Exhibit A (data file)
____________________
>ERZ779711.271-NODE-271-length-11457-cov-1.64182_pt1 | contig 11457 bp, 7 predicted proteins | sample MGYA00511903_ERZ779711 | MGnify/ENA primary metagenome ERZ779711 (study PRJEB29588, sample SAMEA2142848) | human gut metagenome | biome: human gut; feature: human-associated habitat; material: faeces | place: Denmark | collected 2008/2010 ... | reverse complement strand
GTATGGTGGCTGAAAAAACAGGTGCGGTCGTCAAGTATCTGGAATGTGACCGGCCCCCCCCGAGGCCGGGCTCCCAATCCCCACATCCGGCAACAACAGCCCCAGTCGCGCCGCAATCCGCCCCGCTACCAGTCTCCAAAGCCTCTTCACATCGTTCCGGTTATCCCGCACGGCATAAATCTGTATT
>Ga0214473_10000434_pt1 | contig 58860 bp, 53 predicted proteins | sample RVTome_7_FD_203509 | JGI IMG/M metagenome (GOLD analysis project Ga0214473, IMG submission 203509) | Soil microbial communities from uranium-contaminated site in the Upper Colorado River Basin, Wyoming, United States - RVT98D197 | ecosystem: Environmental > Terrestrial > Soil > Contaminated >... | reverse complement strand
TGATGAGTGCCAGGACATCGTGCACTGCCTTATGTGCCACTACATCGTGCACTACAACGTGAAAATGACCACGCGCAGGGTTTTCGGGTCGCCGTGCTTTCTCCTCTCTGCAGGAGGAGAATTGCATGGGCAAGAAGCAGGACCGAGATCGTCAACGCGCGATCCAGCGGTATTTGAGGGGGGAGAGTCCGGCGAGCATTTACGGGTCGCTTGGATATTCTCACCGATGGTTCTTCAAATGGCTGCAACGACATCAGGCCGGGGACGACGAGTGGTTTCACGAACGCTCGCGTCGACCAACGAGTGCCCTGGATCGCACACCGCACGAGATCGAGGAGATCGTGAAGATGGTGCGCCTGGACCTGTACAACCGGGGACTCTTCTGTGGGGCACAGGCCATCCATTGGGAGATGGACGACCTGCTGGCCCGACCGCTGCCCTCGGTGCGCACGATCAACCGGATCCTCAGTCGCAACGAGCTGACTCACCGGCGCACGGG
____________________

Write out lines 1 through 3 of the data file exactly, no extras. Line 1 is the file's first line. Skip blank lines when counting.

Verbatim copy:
>ERZ779711.271-NODE-271-length-11457-cov-1.64182_pt1 | contig 11457 bp, 7 predicted proteins | sample MGYA00511903_ERZ779711 | MGnify/ENA primary metagenome ERZ779711 (study PRJEB29588, sample SAMEA2142848) | human gut metagenome | biome: human gut; feature: human-associated habitat; material: faeces | place: Denmark | collected 2008/2010 ... | reverse complement strand
GTATGGTGGCTGAAAAAACAGGTGCGGTCGTCAAGTATCTGGAATGTGACCGGCCCCCCCCGAGGCCGGGCTCCCAATCCCCACATCCGGCAACAACAGCCCCAGTCGCGCCGCAATCCGCCCCGCTACCAGTCTCCAAAGCCTCTTCACATCGTTCCGGTTATCCCGCACGGCATAAATCTGTATT
>Ga0214473_10000434_pt1 | contig 58860 bp, 53 predicted proteins | sample RVTome_7_FD_203509 | JGI IMG/M metagenome (GOLD analysis project Ga0214473, IMG submission 203509) | Soil microbial communities from uranium-contaminated site in the Upper Colorado River Basin, Wyoming, United States - RVT98D197 | ecosystem: Environmental > Terrestrial > Soil > Contaminated >... | reverse complement strand